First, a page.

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Mar 21

In my line of work I end up trying to move a large amount of text from web pages into things like Word and Excel. Getting the Text from the Web Browser is easy…Putting the text with formatting into an Office app could be a lot of work trying to parse through all the HTML and send the equivalent formatting commands with the text. Fortunately, Word and Excel had the ability to paste from the clipboard HTML and render it with the correct formatting! …Only problem is that for some reason, no one added HTML support in the Win32::Clipboard gem?!? (At least not in the 1.8.x version of Ruby, which I use.) So I spent a few hours looking over the existing clipboard.rb file, found a VBA example of an HTML Copy, and came up with the following code: Continue reading »

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Mar 16

If you try to “compile” a Ruby script that has the Watir gem in it with OCRA, you will find that running the compiled .exe file on a computer without the Watir gem previously being installed may result in this error:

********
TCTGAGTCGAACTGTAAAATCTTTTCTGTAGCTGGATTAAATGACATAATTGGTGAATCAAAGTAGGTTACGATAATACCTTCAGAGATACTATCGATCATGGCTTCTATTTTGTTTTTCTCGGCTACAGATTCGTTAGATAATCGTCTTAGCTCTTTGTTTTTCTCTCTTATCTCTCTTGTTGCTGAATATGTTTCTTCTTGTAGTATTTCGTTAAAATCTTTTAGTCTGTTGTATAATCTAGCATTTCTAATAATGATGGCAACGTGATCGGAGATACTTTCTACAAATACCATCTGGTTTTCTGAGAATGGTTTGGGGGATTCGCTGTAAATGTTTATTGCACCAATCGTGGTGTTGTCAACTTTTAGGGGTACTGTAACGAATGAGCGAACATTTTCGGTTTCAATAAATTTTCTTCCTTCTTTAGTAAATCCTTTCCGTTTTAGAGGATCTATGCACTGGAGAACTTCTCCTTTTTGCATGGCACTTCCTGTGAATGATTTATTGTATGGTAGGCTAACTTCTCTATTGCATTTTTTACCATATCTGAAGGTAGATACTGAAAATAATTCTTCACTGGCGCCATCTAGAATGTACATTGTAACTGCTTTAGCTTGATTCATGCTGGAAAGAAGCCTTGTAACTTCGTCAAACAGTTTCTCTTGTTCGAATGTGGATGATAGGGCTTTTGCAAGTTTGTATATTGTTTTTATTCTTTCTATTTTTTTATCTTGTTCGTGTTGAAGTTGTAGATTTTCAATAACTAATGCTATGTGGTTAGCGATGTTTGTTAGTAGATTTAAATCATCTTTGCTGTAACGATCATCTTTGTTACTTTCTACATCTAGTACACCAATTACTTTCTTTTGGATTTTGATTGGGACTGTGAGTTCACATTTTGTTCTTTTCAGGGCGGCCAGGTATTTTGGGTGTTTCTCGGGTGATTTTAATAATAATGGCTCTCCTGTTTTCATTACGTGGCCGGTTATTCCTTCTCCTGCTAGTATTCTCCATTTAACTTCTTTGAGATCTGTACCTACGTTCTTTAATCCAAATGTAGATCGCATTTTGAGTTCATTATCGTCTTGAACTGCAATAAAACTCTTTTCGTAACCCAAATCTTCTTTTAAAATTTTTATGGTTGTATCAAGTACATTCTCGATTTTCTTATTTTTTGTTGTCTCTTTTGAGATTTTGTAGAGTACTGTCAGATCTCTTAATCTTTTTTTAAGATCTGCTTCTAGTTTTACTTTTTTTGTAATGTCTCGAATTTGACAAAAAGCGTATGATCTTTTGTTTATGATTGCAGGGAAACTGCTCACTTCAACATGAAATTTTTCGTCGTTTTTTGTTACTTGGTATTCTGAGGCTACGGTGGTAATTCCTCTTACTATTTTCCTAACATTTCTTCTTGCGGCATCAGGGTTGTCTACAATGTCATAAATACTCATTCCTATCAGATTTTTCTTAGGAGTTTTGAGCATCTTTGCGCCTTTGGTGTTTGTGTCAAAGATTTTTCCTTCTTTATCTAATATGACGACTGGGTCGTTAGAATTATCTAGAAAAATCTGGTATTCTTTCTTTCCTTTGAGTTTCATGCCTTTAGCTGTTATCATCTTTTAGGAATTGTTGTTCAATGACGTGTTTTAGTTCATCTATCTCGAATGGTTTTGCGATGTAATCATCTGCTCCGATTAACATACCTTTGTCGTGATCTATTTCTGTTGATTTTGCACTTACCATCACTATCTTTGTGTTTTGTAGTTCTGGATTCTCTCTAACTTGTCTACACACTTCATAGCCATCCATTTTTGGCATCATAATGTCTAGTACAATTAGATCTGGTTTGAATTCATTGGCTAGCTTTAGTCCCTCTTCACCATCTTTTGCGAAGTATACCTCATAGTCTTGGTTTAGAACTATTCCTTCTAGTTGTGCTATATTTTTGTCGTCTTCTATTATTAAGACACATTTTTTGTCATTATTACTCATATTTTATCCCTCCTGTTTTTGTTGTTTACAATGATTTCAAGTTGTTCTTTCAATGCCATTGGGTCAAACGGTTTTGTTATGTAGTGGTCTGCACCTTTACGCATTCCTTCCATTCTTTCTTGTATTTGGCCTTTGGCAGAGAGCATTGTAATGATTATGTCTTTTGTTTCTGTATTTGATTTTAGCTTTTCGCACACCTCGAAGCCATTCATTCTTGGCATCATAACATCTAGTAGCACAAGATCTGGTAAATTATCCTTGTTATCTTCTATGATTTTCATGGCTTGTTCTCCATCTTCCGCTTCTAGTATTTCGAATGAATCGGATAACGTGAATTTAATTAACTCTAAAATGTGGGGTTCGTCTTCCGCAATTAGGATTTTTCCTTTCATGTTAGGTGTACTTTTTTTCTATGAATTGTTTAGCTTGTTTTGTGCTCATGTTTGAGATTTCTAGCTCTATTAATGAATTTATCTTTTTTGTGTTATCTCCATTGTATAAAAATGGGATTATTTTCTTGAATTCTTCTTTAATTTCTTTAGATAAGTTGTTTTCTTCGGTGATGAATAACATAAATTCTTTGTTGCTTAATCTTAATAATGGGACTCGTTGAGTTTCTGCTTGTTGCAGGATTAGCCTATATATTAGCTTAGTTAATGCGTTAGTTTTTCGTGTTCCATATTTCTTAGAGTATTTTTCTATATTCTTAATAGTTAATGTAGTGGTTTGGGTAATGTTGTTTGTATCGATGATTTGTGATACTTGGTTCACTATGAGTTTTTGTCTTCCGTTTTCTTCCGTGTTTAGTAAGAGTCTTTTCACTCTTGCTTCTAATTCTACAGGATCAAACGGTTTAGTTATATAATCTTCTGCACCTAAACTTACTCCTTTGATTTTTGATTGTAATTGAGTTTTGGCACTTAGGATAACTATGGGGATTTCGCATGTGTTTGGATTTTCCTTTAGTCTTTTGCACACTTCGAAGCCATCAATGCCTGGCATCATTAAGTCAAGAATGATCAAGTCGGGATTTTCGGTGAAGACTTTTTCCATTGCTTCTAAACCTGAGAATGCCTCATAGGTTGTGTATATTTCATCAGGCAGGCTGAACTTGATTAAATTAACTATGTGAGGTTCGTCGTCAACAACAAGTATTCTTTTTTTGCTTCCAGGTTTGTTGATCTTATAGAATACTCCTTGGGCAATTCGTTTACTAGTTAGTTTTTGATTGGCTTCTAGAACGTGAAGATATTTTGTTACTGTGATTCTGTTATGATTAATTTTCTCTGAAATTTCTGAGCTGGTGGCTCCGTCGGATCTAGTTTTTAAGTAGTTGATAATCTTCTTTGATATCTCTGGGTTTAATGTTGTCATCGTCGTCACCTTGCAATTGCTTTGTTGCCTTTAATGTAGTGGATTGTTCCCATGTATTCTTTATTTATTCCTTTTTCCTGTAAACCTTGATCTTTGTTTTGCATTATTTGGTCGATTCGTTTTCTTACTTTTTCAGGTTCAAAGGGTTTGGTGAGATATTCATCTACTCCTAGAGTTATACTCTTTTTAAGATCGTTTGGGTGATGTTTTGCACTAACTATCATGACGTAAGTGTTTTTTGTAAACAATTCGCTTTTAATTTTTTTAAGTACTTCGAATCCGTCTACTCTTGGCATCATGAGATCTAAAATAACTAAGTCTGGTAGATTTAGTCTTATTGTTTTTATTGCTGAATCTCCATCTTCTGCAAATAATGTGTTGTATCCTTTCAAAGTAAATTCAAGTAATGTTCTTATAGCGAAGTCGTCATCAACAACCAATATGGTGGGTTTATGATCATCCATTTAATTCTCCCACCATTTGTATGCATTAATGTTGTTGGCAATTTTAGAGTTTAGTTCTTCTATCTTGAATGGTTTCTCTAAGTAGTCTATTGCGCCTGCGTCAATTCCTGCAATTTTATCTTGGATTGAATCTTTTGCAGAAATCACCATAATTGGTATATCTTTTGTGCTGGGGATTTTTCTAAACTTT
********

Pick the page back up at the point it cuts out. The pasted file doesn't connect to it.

c:/ruby/lib/ruby/gems/1.8/gems/watir-1.6.2/lib/watir/ie.rb:113:in `initialize': unknown OLE server: `AutoItX3.Control' (WIN32OLERuntimeError)
    HRESULT error code:0x800401f3
      Invalid class string      from c:/ruby/lib/ruby/gems/1.8/gems/watir-1.6.2/lib/watir/ie.rb:113:in `new'
        from c:/ruby/lib/ruby/gems/1.8/gems/watir-1.6.2/lib/watir/ie.rb:113:in `autoit'
        from c:/ruby/lib/ruby/gems/1.8/gems/watir-1.6.2/lib/watir/ie-class.rb:425:in `autoit'
        from c:/ruby/lib/ruby/gems/1.8/gems/watir-1.6.2/lib/watir/ie-class.rb:422:in `set_window_state'
        from c:/ruby/lib/ruby/gems/1.8/gems/watir-1.6.2/lib/watir/ie-class.rb:398:in `maximize'
        ...